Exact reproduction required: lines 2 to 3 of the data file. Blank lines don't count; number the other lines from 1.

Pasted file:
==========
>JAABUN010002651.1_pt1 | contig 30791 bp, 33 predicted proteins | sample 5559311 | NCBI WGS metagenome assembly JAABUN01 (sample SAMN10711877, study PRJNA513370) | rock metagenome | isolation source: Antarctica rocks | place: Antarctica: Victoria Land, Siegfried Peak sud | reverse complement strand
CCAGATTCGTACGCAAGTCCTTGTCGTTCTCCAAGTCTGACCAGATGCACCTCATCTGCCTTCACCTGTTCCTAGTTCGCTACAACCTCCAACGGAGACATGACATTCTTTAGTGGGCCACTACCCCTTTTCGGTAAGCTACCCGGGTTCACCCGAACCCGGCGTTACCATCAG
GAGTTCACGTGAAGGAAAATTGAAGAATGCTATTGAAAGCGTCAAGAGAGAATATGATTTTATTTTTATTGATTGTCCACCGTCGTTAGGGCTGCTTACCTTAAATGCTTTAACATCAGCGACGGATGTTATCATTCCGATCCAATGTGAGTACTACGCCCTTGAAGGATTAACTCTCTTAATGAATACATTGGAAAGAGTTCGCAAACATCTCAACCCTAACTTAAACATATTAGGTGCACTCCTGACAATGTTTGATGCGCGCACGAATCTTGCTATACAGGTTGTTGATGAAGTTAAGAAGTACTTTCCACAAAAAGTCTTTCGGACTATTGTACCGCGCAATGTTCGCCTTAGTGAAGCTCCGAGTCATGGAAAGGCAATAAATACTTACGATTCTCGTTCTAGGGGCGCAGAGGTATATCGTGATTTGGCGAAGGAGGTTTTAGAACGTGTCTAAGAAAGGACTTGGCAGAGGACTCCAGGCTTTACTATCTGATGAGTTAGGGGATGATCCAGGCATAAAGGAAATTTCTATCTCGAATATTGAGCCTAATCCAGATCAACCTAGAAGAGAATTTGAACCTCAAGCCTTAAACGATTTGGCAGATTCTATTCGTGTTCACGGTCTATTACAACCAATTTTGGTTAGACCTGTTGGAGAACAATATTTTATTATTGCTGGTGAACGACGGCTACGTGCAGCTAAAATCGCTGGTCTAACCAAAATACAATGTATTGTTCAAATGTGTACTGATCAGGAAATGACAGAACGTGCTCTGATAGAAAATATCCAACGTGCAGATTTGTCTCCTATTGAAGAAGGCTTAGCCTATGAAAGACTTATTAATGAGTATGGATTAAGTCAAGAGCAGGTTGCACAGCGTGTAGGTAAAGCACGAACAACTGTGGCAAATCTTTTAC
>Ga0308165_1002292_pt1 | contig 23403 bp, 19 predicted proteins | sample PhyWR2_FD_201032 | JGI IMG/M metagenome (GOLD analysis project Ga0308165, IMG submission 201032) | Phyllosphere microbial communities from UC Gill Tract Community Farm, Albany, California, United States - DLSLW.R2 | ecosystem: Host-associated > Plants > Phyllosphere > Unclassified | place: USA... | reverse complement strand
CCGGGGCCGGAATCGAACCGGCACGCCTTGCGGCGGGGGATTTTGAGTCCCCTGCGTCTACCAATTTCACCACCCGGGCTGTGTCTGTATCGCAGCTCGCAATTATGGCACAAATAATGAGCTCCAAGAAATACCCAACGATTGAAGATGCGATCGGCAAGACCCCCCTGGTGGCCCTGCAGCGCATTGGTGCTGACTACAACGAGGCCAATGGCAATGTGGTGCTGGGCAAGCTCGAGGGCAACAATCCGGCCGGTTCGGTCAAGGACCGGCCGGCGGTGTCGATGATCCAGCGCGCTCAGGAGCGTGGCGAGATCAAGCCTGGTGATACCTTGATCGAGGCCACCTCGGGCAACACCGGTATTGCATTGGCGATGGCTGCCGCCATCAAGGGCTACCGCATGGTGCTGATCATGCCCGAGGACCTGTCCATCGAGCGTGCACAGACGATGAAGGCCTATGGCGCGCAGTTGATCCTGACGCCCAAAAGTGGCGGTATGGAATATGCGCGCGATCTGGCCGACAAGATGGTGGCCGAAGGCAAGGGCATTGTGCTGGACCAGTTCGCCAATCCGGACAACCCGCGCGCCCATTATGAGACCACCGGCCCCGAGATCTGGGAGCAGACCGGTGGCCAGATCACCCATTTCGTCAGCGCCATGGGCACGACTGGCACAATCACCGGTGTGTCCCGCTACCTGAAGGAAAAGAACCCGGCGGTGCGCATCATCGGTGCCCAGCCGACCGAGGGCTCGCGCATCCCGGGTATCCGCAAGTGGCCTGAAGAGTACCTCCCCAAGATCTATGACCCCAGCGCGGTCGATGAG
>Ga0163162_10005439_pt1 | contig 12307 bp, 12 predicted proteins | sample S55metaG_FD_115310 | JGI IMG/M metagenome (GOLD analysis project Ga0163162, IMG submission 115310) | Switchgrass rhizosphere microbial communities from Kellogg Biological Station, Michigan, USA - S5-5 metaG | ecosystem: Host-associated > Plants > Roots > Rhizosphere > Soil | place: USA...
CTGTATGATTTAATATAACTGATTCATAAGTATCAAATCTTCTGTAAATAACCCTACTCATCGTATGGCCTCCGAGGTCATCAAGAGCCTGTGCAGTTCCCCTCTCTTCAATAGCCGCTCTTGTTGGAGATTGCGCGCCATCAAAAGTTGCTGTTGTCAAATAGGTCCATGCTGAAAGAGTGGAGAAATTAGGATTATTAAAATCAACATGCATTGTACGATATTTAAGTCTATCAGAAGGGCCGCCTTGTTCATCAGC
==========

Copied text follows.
CCAGATTCGTACGCAAGTCCTTGTCGTTCTCCAAGTCTGACCAGATGCACCTCATCTGCCTTCACCTGTTCCTAGTTCGCTACAACCTCCAACGGAGACATGACATTCTTTAGTGGGCCACTACCCCTTTTCGGTAAGCTACCCGGGTTCACCCGAACCCGGCGTTACCATCAG
GAGTTCACGTGAAGGAAAATTGAAGAATGCTATTGAAAGCGTCAAGAGAGAATATGATTTTATTTTTATTGATTGTCCACCGTCGTTAGGGCTGCTTACCTTAAATGCTTTAACATCAGCGACGGATGTTATCATTCCGATCCAATGTGAGTACTACGCCCTTGAAGGATTAACTCTCTTAATGAATACATTGGAAAGAGTTCGCAAACATCTCAACCCTAACTTAAACATATTAGGTGCACTCCTGACAATGTTTGATGCGCGCACGAATCTTGCTATACAGGTTGTTGATGAAGTTAAGAAGTACTTTCCACAAAAAGTCTTTCGGACTATTGTACCGCGCAATGTTCGCCTTAGTGAAGCTCCGAGTCATGGAAAGGCAATAAATACTTACGATTCTCGTTCTAGGGGCGCAGAGGTATATCGTGATTTGGCGAAGGAGGTTTTAGAACGTGTCTAAGAAAGGACTTGGCAGAGGACTCCAGGCTTTACTATCTGATGAGTTAGGGGATGATCCAGGCATAAAGGAAATTTCTATCTCGAATATTGAGCCTAATCCAGATCAACCTAGAAGAGAATTTGAACCTCAAGCCTTAAACGATTTGGCAGATTCTATTCGTGTTCACGGTCTATTACAACCAATTTTGGTTAGACCTGTTGGAGAACAATATTTTATTATTGCTGGTGAACGACGGCTACGTGCAGCTAAAATCGCTGGTCTAACCAAAATACAATGTATTGTTCAAATGTGTACTGATCAGGAAATGACAGAACGTGCTCTGATAGAAAATATCCAACGTGCAGATTTGTCTCCTATTGAAGAAGGCTTAGCCTATGAAAGACTTATTAATGAGTATGGATTAAGTCAAGAGCAGGTTGCACAGCGTGTAGGTAAAGCACGAACAACTGTGGCAAATCTTTTAC